• Prioritize ART and life saving medicines for those living with HIV and pregnant to prevent mother to child transmission and strengthening cross border programming and mobile service outlets that aim to reach AGYW

• Strengthen the emphasis on PMTCT for pregnant women within the MISP, particularly access to modern contraceptive options for women living with HIV, which continues to be a key underemphasized element of effective PMTCT programming. HIV development actors should ensure continued access to PMTCT services by rapidly reprogramming their activities during emergencies, while ensuring that critical elements of the MISP are being provided for women in need of RH services;

• Share culturally-sensitive, age- and language- appropriate information with girls and their caregivers, including ways to prevent, treat and manage HIV and STIs, space pregnancies, address menstrual hygiene management (MHM), negotiate safer sex, and on how to access services, part of holistic programming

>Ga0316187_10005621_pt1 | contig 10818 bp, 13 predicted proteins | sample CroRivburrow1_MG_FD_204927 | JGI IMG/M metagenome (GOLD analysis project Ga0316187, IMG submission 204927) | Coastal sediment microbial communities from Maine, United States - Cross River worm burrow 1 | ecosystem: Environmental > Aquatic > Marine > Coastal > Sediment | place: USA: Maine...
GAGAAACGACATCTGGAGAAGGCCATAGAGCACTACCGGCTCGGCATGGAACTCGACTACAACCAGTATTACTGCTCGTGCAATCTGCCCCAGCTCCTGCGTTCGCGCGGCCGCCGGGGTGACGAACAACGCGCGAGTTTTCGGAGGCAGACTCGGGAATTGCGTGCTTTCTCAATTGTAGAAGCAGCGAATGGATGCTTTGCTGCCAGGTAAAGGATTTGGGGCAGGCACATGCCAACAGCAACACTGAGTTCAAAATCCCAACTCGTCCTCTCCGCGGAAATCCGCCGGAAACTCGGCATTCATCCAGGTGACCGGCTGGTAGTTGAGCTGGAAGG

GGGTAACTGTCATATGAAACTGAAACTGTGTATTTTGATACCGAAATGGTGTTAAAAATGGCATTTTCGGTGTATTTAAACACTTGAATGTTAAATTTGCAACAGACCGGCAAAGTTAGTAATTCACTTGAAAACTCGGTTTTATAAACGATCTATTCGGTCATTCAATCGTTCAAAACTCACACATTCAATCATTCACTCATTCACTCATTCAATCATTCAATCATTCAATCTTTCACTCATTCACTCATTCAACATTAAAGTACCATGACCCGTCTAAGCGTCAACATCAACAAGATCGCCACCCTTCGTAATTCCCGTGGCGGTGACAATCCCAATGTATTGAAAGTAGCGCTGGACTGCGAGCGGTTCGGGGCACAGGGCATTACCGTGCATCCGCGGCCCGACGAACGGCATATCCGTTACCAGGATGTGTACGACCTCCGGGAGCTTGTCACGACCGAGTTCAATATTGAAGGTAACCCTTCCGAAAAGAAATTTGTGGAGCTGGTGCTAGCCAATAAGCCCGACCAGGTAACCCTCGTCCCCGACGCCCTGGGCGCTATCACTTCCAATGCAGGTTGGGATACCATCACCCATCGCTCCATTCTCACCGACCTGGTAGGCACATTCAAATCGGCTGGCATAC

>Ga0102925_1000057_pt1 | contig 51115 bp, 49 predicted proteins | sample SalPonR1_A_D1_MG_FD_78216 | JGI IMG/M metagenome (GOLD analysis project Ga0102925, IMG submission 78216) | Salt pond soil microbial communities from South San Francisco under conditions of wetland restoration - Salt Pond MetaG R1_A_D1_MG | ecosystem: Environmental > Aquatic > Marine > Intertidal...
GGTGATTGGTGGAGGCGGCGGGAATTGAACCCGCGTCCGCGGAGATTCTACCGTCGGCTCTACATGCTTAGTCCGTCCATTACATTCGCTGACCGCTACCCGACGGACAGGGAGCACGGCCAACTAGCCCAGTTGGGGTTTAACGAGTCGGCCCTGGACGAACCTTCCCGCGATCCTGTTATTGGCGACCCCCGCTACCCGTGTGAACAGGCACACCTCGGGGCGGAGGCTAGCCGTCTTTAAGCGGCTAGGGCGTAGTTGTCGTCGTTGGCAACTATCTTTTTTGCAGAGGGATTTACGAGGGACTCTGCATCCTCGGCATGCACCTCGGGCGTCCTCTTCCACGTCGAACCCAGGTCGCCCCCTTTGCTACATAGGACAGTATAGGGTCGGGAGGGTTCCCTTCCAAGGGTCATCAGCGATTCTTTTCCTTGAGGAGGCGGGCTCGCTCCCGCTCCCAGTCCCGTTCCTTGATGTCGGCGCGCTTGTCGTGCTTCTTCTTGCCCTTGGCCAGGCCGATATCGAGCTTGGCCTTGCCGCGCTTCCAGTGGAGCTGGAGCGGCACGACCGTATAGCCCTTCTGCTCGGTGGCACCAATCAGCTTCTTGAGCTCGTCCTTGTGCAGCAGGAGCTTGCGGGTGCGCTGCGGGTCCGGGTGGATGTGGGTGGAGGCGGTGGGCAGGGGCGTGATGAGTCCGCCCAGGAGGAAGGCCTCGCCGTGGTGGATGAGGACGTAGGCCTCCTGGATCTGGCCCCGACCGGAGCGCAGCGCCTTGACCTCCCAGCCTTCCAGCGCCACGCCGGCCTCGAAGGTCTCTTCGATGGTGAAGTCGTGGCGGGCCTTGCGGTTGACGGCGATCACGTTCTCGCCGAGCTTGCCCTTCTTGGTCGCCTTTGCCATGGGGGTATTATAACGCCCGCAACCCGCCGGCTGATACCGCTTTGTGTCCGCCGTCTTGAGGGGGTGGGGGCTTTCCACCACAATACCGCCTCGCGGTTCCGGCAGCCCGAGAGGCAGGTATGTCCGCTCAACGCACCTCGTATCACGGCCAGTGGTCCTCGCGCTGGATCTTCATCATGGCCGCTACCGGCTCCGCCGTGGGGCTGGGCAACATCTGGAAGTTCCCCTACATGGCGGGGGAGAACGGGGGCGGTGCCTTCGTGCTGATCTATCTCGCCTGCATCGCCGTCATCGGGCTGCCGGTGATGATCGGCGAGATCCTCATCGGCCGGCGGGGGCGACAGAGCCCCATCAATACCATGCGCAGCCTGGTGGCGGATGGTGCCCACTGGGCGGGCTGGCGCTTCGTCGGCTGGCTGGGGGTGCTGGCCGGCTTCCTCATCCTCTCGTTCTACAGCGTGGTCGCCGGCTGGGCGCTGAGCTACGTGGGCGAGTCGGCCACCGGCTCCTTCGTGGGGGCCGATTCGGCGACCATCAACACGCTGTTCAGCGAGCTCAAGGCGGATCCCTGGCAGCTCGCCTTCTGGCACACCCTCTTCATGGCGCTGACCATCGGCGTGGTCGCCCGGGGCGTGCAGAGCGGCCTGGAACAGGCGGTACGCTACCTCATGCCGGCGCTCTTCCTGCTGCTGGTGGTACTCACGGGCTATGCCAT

• Better understand and respond to the varied nuances of programming for hidden AGYW populations, including female combatants, sex workers, girls engaged in transactional sex, girls in forced and/or early marriages, women with substance use dependencies, transgender women, and other special sub groups, rather than assuming homogeneity across females seeking or receiving HIV services

• Support mental health services as part of outreach and in clinic settings, including creative health workforce solutions that address mental health needs. Equip them, and other providers (plus lay workers) through training and task shifting strategies, thus expanding the pool of human resources for health in facilities and communities